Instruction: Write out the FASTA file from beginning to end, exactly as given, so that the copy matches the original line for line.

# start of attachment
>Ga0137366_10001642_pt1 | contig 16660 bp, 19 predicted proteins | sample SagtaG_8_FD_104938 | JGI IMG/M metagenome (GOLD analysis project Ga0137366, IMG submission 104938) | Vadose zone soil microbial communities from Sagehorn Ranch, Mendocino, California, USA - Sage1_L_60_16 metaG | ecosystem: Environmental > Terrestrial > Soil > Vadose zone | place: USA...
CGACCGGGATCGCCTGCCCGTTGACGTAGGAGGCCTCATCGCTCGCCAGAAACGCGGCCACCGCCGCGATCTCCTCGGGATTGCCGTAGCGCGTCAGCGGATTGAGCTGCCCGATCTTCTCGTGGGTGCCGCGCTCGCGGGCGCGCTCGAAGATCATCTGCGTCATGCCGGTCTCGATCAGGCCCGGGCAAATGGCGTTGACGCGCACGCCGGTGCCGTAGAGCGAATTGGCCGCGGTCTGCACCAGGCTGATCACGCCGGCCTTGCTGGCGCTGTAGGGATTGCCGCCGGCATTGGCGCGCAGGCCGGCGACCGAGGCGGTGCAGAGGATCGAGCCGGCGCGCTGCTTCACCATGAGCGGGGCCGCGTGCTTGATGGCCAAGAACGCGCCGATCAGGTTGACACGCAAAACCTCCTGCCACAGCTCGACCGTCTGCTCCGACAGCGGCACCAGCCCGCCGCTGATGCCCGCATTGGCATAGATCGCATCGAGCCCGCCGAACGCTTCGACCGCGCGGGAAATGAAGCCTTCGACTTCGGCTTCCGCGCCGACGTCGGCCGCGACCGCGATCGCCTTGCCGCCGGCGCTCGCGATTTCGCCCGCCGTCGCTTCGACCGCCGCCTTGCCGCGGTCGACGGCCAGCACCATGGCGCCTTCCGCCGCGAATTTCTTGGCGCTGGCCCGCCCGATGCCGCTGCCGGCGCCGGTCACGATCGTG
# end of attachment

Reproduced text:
>Ga0137366_10001642_pt1 | contig 16660 bp, 19 predicted proteins | sample SagtaG_8_FD_104938 | JGI IMG/M metagenome (GOLD analysis project Ga0137366, IMG submission 104938) | Vadose zone soil microbial communities from Sagehorn Ranch, Mendocino, California, USA - Sage1_L_60_16 metaG | ecosystem: Environmental > Terrestrial > Soil > Vadose zone | place: USA...
CGACCGGGATCGCCTGCCCGTTGACGTAGGAGGCCTCATCGCTCGCCAGAAACGCGGCCACCGCCGCGATCTCCTCGGGATTGCCGTAGCGCGTCAGCGGATTGAGCTGCCCGATCTTCTCGTGGGTGCCGCGCTCGCGGGCGCGCTCGAAGATCATCTGCGTCATGCCGGTCTCGATCAGGCCCGGGCAAATGGCGTTGACGCGCACGCCGGTGCCGTAGAGCGAATTGGCCGCGGTCTGCACCAGGCTGATCACGCCGGCCTTGCTGGCGCTGTAGGGATTGCCGCCGGCATTGGCGCGCAGGCCGGCGACCGAGGCGGTGCAGAGGATCGAGCCGGCGCGCTGCTTCACCATGAGCGGGGCCGCGTGCTTGATGGCCAAGAACGCGCCGATCAGGTTGACACGCAAAACCTCCTGCCACAGCTCGACCGTCTGCTCCGACAGCGGCACCAGCCCGCCGCTGATGCCCGCATTGGCATAGATCGCATCGAGCCCGCCGAACGCTTCGACCGCGCGGGAAATGAAGCCTTCGACTTCGGCTTCCGCGCCGACGTCGGCCGCGACCGCGATCGCCTTGCCGCCGGCGCTCGCGATTTCGCCCGCCGTCGCTTCGACCGCCGCCTTGCCGCGGTCGACGGCCAGCACCATGGCGCCTTCCGCCGCGAATTTCTTGGCGCTGGCCCGCCCGATGCCGCTGCCGGCGCCGGTCACGATCGTG